- cwrw238

Please try this question from a math test. I am baffled by it.
4fccab66e4b0c6963ad793df-smishra-1338813325025-copyofnewmicrosoftofficeworddocument.docx

- chestercat

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- anonymous

i dont think it uploaded properly try again and ill try and help

- cwrw238

i'll draw it

- anonymous

ok :)

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## More answers

- cwrw238

If a, b, c are positive and are pth, qth and rth terms of a GP; then show without expanding that
| loga p 1 |
| logb q 1 | = 0
| logc r 1 |

- anonymous

sorry i didnt read

- cwrw238

i think its a determinant

- anonymous

what does GP stand for?

- cwrw238

geometric series

- anonymous

ah nice. ok give me a minute

- cwrw238

i assume that they are consecutive terms - can we do that?

- anonymous

unfortunately not, but we do know their positions, p,q,r

- anonymous

the nth term of a GP is A(r^(n-1)) where A is the first term and r is the common ratio

- anonymous

to avoid confusion lets use d instead of r

- anonymous

so lets call the first term of the progression "f" and the common ratio "d"

- anonymous

can you see this:
\[a= fd^{p-1}\]

- cwrw238

yes

- anonymous

cool have a go playing with that, and see how far you can get it

- cwrw238

b = fd^(q-1)

- anonymous

yes

- anonymous

that was a lovely problem :) made me very happy. i haven't really come across logarithms intertwined with matrices before. thanks for showing me

- anonymous

hows it going?

- cwrw238

i'm struggling - whats confusing me is that it says do not expand

- anonymous

ah ok well ill put up my solution and you can read through as far as you like

- cwrw238

ok

- anonymous

\[\left|\begin{matrix}log(a) & p & 1\\ log(b) & q & 1\\ log(c) & r & 1\end{matrix}\right| \]

- anonymous

\[\left|\begin{matrix}\log(fd^{p-1}) & p & 1\\ \log(fd^{q-1}) & q & 1\\ \log(fd^{r-1}) & r & 1\end{matrix}\right|\]

- anonymous

now just to check, are you familiar with how you can manipulate determinants, eg row operations?

- cwrw238

yes - i got that far! - no more!

- cwrw238

only vaguely

- cwrw238

thats why I'm stuck

- anonymous

lets start by applying some log laws
first we break apart the logarithms like this:
\[\left|\begin{matrix}\log(d^{p-1}) + \log(f) & p & 1\\ \log(d^{q-1}) + \log(f) & q & 1\\ \log(d^{r-1}) + \log(f) & r & 1\end{matrix}\right|\]

- cwrw238

ok

- anonymous

then:
\[\left|\begin{matrix}\ (p-1)\log(d) + \log(f) & p & 1\\ \ (q-1)\log(d) + \log(f) & q & 1\\ \ (r-1)\log(d) + \log(f) & r & 1\end{matrix}\right|\]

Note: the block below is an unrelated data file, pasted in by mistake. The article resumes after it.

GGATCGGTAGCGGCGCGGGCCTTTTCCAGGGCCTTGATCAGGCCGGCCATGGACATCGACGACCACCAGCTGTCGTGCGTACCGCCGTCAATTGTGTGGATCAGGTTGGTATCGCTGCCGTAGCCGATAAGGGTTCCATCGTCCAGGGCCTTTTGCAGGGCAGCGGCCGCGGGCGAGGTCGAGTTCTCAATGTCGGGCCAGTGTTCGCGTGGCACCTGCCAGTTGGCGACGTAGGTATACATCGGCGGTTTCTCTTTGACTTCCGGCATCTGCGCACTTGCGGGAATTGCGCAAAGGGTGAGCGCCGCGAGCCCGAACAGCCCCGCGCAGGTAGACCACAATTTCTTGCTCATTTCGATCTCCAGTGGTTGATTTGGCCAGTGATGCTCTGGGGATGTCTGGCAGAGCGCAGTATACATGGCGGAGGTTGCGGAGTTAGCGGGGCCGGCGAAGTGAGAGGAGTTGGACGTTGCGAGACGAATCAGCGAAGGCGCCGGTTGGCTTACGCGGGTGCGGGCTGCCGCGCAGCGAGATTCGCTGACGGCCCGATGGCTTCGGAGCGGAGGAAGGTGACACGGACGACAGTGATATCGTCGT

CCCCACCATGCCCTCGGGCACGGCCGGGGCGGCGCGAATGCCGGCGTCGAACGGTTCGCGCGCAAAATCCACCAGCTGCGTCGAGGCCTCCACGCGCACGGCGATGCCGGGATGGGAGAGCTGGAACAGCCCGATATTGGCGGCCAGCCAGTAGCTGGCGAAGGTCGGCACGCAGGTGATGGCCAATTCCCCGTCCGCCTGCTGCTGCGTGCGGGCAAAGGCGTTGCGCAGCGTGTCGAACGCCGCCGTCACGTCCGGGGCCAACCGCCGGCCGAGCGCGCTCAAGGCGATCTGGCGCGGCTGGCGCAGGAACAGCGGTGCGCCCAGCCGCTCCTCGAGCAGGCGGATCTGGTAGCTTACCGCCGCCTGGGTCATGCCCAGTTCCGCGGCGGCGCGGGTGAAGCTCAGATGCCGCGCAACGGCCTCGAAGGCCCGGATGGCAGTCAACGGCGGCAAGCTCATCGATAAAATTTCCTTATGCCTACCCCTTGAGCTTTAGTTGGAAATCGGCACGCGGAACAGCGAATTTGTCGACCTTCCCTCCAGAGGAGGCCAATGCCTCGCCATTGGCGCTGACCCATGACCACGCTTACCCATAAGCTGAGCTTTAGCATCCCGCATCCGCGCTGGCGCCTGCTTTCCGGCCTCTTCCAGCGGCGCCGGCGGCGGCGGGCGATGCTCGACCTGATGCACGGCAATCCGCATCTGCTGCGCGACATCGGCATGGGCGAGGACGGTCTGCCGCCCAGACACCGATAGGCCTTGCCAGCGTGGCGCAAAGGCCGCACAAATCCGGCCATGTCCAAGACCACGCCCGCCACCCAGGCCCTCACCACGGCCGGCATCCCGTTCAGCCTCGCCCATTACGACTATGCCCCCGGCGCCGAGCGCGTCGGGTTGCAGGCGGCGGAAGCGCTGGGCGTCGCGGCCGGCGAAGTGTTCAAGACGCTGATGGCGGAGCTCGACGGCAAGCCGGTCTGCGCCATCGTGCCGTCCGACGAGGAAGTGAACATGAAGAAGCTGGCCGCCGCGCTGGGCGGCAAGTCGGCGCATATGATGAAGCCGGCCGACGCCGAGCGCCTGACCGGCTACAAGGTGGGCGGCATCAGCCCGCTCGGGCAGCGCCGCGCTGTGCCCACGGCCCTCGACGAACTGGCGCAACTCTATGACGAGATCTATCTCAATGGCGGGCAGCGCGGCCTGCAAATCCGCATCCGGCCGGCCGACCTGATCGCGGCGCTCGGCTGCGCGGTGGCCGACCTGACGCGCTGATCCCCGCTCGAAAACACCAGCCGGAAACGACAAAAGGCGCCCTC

- cwrw238

yea i follow that

- anonymous

ok, now we do some row operations. remember row operations do not change the value of the determinant so we can use them here. first we do R1 - R2 ( that's row 1 - row 2)
you should get this:
\[\left|\begin{matrix}\ (p-q)\log(d) & p-q & 0\\ \ (q-1)\log(d) + \log(f) & q & 1\\ \ (r-1)\log(d) + \log(f) & r & 1\end{matrix}\right|\]

- anonymous

now we do R2- R3 :
\[\left|\begin{matrix}\ (p-q)\log(d) & p-q & 0\\ \ (q-r)\log(d) & q-r & 0\\ \ (r-1)\log(d) + \log(f) & r & 1\end{matrix}\right|\]

- cwrw238

oh yes i remember doing something like this - to find inverse of matrix i think

- cwrw238

i think i know whats coming - when you calculate the determinant the zeros will be significant

- anonymous

probably because you need determinants to find inverses. anyway back to the determinant :D
now can you see IF we were to expand the determinant using column 3 to expand, the two left elements of R3 would not contribute to the determinant?
yeah you guessed it, but we are not allowed to expand, we'll have to keep manipulating.

- anonymous

because of the two existing zeros we can do this:
\[\left|\begin{matrix}\ (p-q)\log(d) & p-q & 0\\ \ (q-r)\log(d) & q-r & 0\\ \ 0 & 0 & 1\end{matrix}\right|\]
do you understand or should i explain this step more?

- cwrw238

to be honest no

- anonymous

ok no worries, ill explain :)

- cwrw238

yes i think i see now - those elements in row 3 are multiplied by 0

- anonymous

how about trying to do the operation (column 2) - r(column 3)
here:
\[\left|\begin{matrix}\ (p-q)\log(d) & p-q & 0\\ \ (q-r)\log(d) & q-r & 0\\ \ (r-1)\log(d) + \log(f) & r & 1\end{matrix}\right|\]
we would get:
\[\left|\begin{matrix}\ (p-q)\log(d) & (p-q)-0 & 0\\ \ (q-r)\log(d) & (q-r) - 0 & 0\\ \ (r-1)\log(d) + \log(f) & (r)- r & 1\end{matrix}\right|\]
to get:
\[\left|\begin{matrix}\ (p-q)\log(d) & p-q & 0\\ \ (q-r)\log(d) & q-r & 0\\ \ (r-1)\log(d) + \log(f) & 0 & 1\end{matrix}\right|\]

- anonymous

there are two ways to think about it, by expanding or by operations, whichever you prefer :)

- anonymous

if we were to expand it those two elements wouldn't count because, as you said, they just get multiplied by zero

- anonymous

does this help or is it still confusing? i hope i haven't made it worse lol

- cwrw238

i think i'm getting it - i remember finding this stuff difficult at a-level and it never 'stuck' in my brain very well .
i'll keep at it though - thanks very much - i'm glad you enjoyed doing the problem

- anonymous

basically its all about using row operations. they through you a curve-ball with the logarithms and the GP

- anonymous

here is a good site http://www.sosmath.com/matrix/determ1/determ1.html

- cwrw238

thanks a lot

- anonymous

no problem :) thanks for the juicy problem

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